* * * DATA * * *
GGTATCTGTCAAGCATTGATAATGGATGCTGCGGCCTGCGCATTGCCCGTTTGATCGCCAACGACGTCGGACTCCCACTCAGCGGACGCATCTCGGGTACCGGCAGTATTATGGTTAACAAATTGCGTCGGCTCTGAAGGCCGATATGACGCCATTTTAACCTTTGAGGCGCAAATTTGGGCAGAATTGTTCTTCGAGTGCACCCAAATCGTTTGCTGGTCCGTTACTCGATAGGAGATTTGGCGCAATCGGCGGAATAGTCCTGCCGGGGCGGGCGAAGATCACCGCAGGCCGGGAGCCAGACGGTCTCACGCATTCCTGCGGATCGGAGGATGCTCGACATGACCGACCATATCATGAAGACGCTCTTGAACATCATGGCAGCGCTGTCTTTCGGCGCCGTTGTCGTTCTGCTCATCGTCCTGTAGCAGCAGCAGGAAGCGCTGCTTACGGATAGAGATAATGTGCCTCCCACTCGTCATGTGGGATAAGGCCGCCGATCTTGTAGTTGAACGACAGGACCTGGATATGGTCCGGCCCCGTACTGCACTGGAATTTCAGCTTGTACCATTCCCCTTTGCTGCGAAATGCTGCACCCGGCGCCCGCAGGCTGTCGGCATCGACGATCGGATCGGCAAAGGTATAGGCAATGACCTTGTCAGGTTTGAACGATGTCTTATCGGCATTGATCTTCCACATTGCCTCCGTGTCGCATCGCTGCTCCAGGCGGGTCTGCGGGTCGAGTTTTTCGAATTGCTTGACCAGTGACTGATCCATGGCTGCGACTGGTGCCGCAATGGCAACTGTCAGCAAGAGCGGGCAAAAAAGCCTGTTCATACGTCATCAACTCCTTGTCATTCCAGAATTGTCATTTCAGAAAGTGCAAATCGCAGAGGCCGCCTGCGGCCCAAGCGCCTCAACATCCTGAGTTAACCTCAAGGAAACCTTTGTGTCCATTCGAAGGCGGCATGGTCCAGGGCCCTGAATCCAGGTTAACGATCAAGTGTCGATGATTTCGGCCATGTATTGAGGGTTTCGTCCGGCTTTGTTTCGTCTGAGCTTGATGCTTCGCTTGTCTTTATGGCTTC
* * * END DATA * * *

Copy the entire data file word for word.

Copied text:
GGTATCTGTCAAGCATTGATAATGGATGCTGCGGCCTGCGCATTGCCCGTTTGATCGCCAACGACGTCGGACTCCCACTCAGCGGACGCATCTCGGGTACCGGCAGTATTATGGTTAACAAATTGCGTCGGCTCTGAAGGCCGATATGACGCCATTTTAACCTTTGAGGCGCAAATTTGGGCAGAATTGTTCTTCGAGTGCACCCAAATCGTTTGCTGGTCCGTTACTCGATAGGAGATTTGGCGCAATCGGCGGAATAGTCCTGCCGGGGCGGGCGAAGATCACCGCAGGCCGGGAGCCAGACGGTCTCACGCATTCCTGCGGATCGGAGGATGCTCGACATGACCGACCATATCATGAAGACGCTCTTGAACATCATGGCAGCGCTGTCTTTCGGCGCCGTTGTCGTTCTGCTCATCGTCCTGTAGCAGCAGCAGGAAGCGCTGCTTACGGATAGAGATAATGTGCCTCCCACTCGTCATGTGGGATAAGGCCGCCGATCTTGTAGTTGAACGACAGGACCTGGATATGGTCCGGCCCCGTACTGCACTGGAATTTCAGCTTGTACCATTCCCCTTTGCTGCGAAATGCTGCACCCGGCGCCCGCAGGCTGTCGGCATCGACGATCGGATCGGCAAAGGTATAGGCAATGACCTTGTCAGGTTTGAACGATGTCTTATCGGCATTGATCTTCCACATTGCCTCCGTGTCGCATCGCTGCTCCAGGCGGGTCTGCGGGTCGAGTTTTTCGAATTGCTTGACCAGTGACTGATCCATGGCTGCGACTGGTGCCGCAATGGCAACTGTCAGCAAGAGCGGGCAAAAAAGCCTGTTCATACGTCATCAACTCCTTGTCATTCCAGAATTGTCATTTCAGAAAGTGCAAATCGCAGAGGCCGCCTGCGGCCCAAGCGCCTCAACATCCTGAGTTAACCTCAAGGAAACCTTTGTGTCCATTCGAAGGCGGCATGGTCCAGGGCCCTGAATCCAGGTTAACGATCAAGTGTCGATGATTTCGGCCATGTATTGAGGGTTTCGTCCGGCTTTGTTTCGTCTGAGCTTGATGCTTCGCTTGTCTTTATGGCTTC